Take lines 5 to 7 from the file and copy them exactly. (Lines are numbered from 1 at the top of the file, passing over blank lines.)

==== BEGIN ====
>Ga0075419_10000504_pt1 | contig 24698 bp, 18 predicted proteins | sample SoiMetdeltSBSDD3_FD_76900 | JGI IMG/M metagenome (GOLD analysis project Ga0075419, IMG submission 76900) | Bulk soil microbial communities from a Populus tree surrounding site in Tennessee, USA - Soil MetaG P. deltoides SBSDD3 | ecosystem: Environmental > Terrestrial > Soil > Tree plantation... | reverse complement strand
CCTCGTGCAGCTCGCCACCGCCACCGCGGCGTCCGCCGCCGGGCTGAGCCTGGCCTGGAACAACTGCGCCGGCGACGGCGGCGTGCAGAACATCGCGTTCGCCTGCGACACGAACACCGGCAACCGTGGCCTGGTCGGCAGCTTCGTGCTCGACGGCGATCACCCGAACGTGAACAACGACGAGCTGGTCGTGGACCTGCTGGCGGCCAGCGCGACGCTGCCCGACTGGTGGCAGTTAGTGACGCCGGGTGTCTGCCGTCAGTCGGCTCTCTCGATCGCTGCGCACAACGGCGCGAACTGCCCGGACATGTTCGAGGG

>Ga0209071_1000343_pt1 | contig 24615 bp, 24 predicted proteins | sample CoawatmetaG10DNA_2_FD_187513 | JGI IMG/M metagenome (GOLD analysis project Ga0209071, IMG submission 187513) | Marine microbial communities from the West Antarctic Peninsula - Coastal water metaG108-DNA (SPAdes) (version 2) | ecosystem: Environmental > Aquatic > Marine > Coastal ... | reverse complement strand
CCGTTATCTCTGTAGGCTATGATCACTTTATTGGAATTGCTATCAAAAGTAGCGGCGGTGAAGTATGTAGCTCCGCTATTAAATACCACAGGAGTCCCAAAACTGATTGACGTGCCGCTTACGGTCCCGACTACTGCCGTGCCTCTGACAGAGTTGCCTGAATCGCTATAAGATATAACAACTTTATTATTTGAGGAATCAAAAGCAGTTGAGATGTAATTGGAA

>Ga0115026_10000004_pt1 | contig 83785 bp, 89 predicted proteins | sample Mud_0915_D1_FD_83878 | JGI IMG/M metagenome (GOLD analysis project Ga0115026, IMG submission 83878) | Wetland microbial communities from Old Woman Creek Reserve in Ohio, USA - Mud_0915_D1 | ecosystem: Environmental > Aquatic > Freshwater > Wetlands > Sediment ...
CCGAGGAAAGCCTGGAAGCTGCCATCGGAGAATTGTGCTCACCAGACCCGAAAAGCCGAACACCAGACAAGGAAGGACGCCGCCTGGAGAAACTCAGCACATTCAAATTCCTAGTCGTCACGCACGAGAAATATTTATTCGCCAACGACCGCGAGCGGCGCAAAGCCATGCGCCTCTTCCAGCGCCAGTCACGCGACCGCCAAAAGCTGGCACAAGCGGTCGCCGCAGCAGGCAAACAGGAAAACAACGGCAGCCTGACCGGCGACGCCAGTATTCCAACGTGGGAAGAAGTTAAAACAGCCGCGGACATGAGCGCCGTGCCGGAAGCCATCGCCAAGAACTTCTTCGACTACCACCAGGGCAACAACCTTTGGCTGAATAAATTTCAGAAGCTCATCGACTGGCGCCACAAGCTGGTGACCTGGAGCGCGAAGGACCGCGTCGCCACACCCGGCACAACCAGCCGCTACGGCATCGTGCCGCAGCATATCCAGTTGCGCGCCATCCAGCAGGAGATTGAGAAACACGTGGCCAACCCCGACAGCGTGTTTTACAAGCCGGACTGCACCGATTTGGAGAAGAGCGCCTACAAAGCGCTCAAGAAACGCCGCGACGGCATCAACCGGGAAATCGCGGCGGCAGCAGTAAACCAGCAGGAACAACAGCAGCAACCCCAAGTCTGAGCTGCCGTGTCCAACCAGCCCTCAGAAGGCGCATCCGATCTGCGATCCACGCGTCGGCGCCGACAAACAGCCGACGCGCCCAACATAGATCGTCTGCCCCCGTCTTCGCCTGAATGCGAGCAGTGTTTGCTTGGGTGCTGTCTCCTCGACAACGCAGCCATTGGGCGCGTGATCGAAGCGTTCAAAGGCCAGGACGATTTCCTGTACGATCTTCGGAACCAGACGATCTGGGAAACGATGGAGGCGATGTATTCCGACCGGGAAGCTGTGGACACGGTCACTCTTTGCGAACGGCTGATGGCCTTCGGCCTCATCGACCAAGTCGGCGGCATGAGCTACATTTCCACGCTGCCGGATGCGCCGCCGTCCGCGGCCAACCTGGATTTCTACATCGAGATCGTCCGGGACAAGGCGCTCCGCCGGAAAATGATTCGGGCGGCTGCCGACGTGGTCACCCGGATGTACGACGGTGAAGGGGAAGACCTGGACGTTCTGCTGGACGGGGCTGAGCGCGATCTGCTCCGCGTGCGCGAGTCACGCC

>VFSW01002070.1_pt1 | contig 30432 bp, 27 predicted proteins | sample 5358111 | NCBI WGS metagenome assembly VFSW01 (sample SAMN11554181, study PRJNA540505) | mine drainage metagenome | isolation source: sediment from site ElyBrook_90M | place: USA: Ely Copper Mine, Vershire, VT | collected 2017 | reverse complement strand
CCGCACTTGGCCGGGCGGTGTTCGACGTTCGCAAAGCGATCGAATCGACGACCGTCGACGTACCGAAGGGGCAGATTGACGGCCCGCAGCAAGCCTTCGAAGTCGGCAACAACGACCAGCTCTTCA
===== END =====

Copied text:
>Ga0115026_10000004_pt1 | contig 83785 bp, 89 predicted proteins | sample Mud_0915_D1_FD_83878 | JGI IMG/M metagenome (GOLD analysis project Ga0115026, IMG submission 83878) | Wetland microbial communities from Old Woman Creek Reserve in Ohio, USA - Mud_0915_D1 | ecosystem: Environmental > Aquatic > Freshwater > Wetlands > Sediment ...
CCGAGGAAAGCCTGGAAGCTGCCATCGGAGAATTGTGCTCACCAGACCCGAAAAGCCGAACACCAGACAAGGAAGGACGCCGCCTGGAGAAACTCAGCACATTCAAATTCCTAGTCGTCACGCACGAGAAATATTTATTCGCCAACGACCGCGAGCGGCGCAAAGCCATGCGCCTCTTCCAGCGCCAGTCACGCGACCGCCAAAAGCTGGCACAAGCGGTCGCCGCAGCAGGCAAACAGGAAAACAACGGCAGCCTGACCGGCGACGCCAGTATTCCAACGTGGGAAGAAGTTAAAACAGCCGCGGACATGAGCGCCGTGCCGGAAGCCATCGCCAAGAACTTCTTCGACTACCACCAGGGCAACAACCTTTGGCTGAATAAATTTCAGAAGCTCATCGACTGGCGCCACAAGCTGGTGACCTGGAGCGCGAAGGACCGCGTCGCCACACCCGGCACAACCAGCCGCTACGGCATCGTGCCGCAGCATATCCAGTTGCGCGCCATCCAGCAGGAGATTGAGAAACACGTGGCCAACCCCGACAGCGTGTTTTACAAGCCGGACTGCACCGATTTGGAGAAGAGCGCCTACAAAGCGCTCAAGAAACGCCGCGACGGCATCAACCGGGAAATCGCGGCGGCAGCAGTAAACCAGCAGGAACAACAGCAGCAACCCCAAGTCTGAGCTGCCGTGTCCAACCAGCCCTCAGAAGGCGCATCCGATCTGCGATCCACGCGTCGGCGCCGACAAACAGCCGACGCGCCCAACATAGATCGTCTGCCCCCGTCTTCGCCTGAATGCGAGCAGTGTTTGCTTGGGTGCTGTCTCCTCGACAACGCAGCCATTGGGCGCGTGATCGAAGCGTTCAAAGGCCAGGACGATTTCCTGTACGATCTTCGGAACCAGACGATCTGGGAAACGATGGAGGCGATGTATTCCGACCGGGAAGCTGTGGACACGGTCACTCTTTGCGAACGGCTGATGGCCTTCGGCCTCATCGACCAAGTCGGCGGCATGAGCTACATTTCCACGCTGCCGGATGCGCCGCCGTCCGCGGCCAACCTGGATTTCTACATCGAGATCGTCCGGGACAAGGCGCTCCGCCGGAAAATGATTCGGGCGGCTGCCGACGTGGTCACCCGGATGTACGACGGTGAAGGGGAAGACCTGGACGTTCTGCTGGACGGGGCTGAGCGCGATCTGCTCCGCGTGCGCGAGTCACGCC

>VFSW01002070.1_pt1 | contig 30432 bp, 27 predicted proteins | sample 5358111 | NCBI WGS metagenome assembly VFSW01 (sample SAMN11554181, study PRJNA540505) | mine drainage metagenome | isolation source: sediment from site ElyBrook_90M | place: USA: Ely Copper Mine, Vershire, VT | collected 2017 | reverse complement strand